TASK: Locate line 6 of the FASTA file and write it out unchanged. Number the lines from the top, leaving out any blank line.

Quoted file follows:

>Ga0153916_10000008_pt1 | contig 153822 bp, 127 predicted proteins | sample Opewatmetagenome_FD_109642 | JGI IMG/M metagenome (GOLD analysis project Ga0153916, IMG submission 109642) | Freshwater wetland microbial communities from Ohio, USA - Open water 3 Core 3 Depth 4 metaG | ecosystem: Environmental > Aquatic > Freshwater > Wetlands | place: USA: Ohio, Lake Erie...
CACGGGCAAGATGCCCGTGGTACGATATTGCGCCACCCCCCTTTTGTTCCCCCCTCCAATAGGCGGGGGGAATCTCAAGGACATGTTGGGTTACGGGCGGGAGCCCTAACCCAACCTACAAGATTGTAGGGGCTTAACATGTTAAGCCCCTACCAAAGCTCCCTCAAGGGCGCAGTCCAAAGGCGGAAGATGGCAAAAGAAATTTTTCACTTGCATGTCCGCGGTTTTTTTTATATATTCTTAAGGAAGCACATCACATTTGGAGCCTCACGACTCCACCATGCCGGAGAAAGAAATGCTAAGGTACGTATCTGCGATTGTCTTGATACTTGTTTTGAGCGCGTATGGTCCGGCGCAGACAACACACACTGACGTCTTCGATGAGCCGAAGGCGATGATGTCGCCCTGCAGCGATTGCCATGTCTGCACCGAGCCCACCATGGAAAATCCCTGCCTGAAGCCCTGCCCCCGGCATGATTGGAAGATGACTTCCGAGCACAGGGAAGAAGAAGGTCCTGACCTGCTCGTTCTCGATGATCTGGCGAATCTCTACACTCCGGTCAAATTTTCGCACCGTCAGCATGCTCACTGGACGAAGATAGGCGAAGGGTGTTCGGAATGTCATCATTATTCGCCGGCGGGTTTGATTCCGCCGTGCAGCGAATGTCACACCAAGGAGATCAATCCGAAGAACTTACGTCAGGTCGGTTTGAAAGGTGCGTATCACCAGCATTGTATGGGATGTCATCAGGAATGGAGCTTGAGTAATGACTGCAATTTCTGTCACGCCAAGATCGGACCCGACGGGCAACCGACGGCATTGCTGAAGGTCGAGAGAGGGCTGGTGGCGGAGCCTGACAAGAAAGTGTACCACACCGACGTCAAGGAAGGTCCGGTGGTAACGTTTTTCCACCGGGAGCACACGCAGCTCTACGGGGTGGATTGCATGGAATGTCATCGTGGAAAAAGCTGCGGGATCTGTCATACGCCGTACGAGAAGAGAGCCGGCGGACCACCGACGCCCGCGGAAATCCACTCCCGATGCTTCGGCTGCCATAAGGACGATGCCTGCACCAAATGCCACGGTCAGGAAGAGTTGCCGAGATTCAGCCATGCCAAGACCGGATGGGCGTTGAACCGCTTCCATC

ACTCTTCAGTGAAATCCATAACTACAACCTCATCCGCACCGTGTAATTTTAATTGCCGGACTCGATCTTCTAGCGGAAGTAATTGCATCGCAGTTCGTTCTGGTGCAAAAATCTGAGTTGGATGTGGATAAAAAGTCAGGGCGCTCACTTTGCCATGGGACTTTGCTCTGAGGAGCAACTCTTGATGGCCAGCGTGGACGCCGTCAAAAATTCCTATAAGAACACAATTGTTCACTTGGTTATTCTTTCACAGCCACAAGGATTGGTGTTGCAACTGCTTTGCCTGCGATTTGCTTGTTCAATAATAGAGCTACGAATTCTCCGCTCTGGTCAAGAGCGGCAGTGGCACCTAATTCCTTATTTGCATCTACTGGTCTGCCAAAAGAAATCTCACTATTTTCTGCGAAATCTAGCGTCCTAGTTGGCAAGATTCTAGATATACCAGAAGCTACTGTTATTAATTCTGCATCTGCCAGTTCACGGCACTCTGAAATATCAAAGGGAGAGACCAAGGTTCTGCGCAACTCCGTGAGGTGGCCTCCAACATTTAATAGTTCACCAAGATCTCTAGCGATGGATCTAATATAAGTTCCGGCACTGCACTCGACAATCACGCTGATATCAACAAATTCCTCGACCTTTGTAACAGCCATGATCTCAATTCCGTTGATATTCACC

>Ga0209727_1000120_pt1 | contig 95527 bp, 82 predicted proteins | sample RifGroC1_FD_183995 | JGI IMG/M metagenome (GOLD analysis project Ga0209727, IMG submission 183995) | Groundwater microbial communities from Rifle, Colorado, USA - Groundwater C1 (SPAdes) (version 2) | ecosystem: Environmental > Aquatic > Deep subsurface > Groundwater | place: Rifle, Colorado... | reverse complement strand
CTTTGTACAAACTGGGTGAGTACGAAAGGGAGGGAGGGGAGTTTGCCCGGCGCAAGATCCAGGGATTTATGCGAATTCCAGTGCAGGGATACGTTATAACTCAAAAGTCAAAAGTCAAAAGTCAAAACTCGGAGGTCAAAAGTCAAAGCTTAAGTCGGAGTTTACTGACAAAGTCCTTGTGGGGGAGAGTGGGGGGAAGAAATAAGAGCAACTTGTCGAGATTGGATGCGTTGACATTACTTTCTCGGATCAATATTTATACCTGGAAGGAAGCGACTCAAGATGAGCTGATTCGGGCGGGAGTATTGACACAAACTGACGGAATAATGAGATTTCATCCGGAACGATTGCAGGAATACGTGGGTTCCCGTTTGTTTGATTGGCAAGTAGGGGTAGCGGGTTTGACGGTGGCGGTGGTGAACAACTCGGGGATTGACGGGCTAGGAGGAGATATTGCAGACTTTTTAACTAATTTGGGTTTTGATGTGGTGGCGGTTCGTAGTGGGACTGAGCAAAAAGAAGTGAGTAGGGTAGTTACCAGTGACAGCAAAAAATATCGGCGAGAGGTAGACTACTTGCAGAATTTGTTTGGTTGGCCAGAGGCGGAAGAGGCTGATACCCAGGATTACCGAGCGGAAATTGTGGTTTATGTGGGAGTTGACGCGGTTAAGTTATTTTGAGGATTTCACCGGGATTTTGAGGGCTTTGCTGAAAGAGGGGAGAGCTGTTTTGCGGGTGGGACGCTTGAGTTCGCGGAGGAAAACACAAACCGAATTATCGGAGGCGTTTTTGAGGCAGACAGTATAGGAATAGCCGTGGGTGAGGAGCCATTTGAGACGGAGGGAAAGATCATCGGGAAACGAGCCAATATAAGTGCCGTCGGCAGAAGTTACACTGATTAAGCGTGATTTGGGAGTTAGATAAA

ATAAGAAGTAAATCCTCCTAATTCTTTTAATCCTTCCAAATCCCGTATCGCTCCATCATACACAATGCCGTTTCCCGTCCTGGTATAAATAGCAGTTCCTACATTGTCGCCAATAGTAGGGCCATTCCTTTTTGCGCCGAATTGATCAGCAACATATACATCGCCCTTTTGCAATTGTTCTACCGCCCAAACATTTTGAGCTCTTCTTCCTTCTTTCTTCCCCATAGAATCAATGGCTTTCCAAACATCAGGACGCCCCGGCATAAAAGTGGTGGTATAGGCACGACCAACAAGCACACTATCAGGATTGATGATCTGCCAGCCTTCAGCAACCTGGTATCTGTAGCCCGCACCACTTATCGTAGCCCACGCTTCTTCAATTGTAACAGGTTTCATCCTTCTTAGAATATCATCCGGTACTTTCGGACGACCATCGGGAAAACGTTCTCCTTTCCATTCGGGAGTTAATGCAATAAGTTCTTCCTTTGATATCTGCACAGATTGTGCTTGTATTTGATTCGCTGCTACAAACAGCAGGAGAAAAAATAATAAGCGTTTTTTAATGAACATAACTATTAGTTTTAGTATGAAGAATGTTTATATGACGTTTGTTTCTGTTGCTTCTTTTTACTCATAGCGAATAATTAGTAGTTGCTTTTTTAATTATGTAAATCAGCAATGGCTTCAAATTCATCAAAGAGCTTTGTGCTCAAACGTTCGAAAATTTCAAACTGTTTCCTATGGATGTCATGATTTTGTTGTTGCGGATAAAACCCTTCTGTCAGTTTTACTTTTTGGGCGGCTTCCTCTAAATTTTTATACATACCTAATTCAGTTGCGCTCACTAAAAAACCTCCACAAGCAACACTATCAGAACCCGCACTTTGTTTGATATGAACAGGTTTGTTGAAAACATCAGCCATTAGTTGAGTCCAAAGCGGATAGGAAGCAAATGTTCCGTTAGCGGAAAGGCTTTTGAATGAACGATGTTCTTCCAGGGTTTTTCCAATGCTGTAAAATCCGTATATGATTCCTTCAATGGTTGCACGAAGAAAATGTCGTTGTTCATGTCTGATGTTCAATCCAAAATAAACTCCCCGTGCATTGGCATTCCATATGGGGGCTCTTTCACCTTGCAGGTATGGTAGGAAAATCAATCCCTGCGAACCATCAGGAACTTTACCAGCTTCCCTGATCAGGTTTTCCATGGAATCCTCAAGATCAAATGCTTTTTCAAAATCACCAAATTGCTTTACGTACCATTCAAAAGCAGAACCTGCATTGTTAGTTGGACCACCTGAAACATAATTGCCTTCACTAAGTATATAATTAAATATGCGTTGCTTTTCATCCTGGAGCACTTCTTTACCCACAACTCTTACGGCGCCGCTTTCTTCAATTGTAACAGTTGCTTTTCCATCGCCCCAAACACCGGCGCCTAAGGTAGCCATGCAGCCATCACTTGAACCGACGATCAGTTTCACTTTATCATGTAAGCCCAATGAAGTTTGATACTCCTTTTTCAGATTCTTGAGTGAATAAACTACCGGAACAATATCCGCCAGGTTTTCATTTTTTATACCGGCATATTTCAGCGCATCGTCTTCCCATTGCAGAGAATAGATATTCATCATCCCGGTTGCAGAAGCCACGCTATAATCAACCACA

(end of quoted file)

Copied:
ATAAGAAGTAAATCCTCCTAATTCTTTTAATCCTTCCAAATCCCGTATCGCTCCATCATACACAATGCCGTTTCCCGTCCTGGTATAAATAGCAGTTCCTACATTGTCGCCAATAGTAGGGCCATTCCTTTTTGCGCCGAATTGATCAGCAACATATACATCGCCCTTTTGCAATTGTTCTACCGCCCAAACATTTTGAGCTCTTCTTCCTTCTTTCTTCCCCATAGAATCAATGGCTTTCCAAACATCAGGACGCCCCGGCATAAAAGTGGTGGTATAGGCACGACCAACAAGCACACTATCAGGATTGATGATCTGCCAGCCTTCAGCAACCTGGTATCTGTAGCCCGCACCACTTATCGTAGCCCACGCTTCTTCAATTGTAACAGGTTTCATCCTTCTTAGAATATCATCCGGTACTTTCGGACGACCATCGGGAAAACGTTCTCCTTTCCATTCGGGAGTTAATGCAATAAGTTCTTCCTTTGATATCTGCACAGATTGTGCTTGTATTTGATTCGCTGCTACAAACAGCAGGAGAAAAAATAATAAGCGTTTTTTAATGAACATAACTATTAGTTTTAGTATGAAGAATGTTTATATGACGTTTGTTTCTGTTGCTTCTTTTTACTCATAGCGAATAATTAGTAGTTGCTTTTTTAATTATGTAAATCAGCAATGGCTTCAAATTCATCAAAGAGCTTTGTGCTCAAACGTTCGAAAATTTCAAACTGTTTCCTATGGATGTCATGATTTTGTTGTTGCGGATAAAACCCTTCTGTCAGTTTTACTTTTTGGGCGGCTTCCTCTAAATTTTTATACATACCTAATTCAGTTGCGCTCACTAAAAAACCTCCACAAGCAACACTATCAGAACCCGCACTTTGTTTGATATGAACAGGTTTGTTGAAAACATCAGCCATTAGTTGAGTCCAAAGCGGATAGGAAGCAAATGTTCCGTTAGCGGAAAGGCTTTTGAATGAACGATGTTCTTCCAGGGTTTTTCCAATGCTGTAAAATCCGTATATGATTCCTTCAATGGTTGCACGAAGAAAATGTCGTTGTTCATGTCTGATGTTCAATCCAAAATAAACTCCCCGTGCATTGGCATTCCATATGGGGGCTCTTTCACCTTGCAGGTATGGTAGGAAAATCAATCCCTGCGAACCATCAGGAACTTTACCAGCTTCCCTGATCAGGTTTTCCATGGAATCCTCAAGATCAAATGCTTTTTCAAAATCACCAAATTGCTTTACGTACCATTCAAAAGCAGAACCTGCATTGTTAGTTGGACCACCTGAAACATAATTGCCTTCACTAAGTATATAATTAAATATGCGTTGCTTTTCATCCTGGAGCACTTCTTTACCCACAACTCTTACGGCGCCGCTTTCTTCAATTGTAACAGTTGCTTTTCCATCGCCCCAAACACCGGCGCCTAAGGTAGCCATGCAGCCATCACTTGAACCGACGATCAGTTTCACTTTATCATGTAAGCCCAATGAAGTTTGATACTCCTTTTTCAGATTCTTGAGTGAATAAACTACCGGAACAATATCCGCCAGGTTTTCATTTTTTATACCGGCATATTTCAGCGCATCGTCTTCCCATTGCAGAGAATAGATATTCATCATCCCGGTTGCAGAAGCCACGCTATAATCAACCACA